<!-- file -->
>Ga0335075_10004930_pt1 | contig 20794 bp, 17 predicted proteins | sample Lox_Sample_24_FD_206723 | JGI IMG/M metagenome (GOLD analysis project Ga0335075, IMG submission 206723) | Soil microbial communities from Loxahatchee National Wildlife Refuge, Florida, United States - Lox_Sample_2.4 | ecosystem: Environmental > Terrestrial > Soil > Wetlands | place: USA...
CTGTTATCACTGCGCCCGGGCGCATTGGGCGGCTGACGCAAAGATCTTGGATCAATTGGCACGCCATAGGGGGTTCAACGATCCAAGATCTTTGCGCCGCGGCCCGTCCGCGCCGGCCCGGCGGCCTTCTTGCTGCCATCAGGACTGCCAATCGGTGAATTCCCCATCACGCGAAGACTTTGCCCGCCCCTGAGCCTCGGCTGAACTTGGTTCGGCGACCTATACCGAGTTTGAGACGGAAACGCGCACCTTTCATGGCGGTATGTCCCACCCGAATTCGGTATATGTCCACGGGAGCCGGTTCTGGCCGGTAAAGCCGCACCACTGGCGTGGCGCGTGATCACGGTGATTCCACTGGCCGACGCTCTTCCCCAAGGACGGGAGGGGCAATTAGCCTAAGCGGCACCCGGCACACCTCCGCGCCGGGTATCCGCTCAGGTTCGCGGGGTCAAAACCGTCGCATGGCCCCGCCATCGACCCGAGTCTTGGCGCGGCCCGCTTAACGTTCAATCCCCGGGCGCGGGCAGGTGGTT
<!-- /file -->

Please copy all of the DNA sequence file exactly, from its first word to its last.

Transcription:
>Ga0335075_10004930_pt1 | contig 20794 bp, 17 predicted proteins | sample Lox_Sample_24_FD_206723 | JGI IMG/M metagenome (GOLD analysis project Ga0335075, IMG submission 206723) | Soil microbial communities from Loxahatchee National Wildlife Refuge, Florida, United States - Lox_Sample_2.4 | ecosystem: Environmental > Terrestrial > Soil > Wetlands | place: USA...
CTGTTATCACTGCGCCCGGGCGCATTGGGCGGCTGACGCAAAGATCTTGGATCAATTGGCACGCCATAGGGGGTTCAACGATCCAAGATCTTTGCGCCGCGGCCCGTCCGCGCCGGCCCGGCGGCCTTCTTGCTGCCATCAGGACTGCCAATCGGTGAATTCCCCATCACGCGAAGACTTTGCCCGCCCCTGAGCCTCGGCTGAACTTGGTTCGGCGACCTATACCGAGTTTGAGACGGAAACGCGCACCTTTCATGGCGGTATGTCCCACCCGAATTCGGTATATGTCCACGGGAGCCGGTTCTGGCCGGTAAAGCCGCACCACTGGCGTGGCGCGTGATCACGGTGATTCCACTGGCCGACGCTCTTCCCCAAGGACGGGAGGGGCAATTAGCCTAAGCGGCACCCGGCACACCTCCGCGCCGGGTATCCGCTCAGGTTCGCGGGGTCAAAACCGTCGCATGGCCCCGCCATCGACCCGAGTCTTGGCGCGGCCCGCTTAACGTTCAATCCCCGGGCGCGGGCAGGTGGTT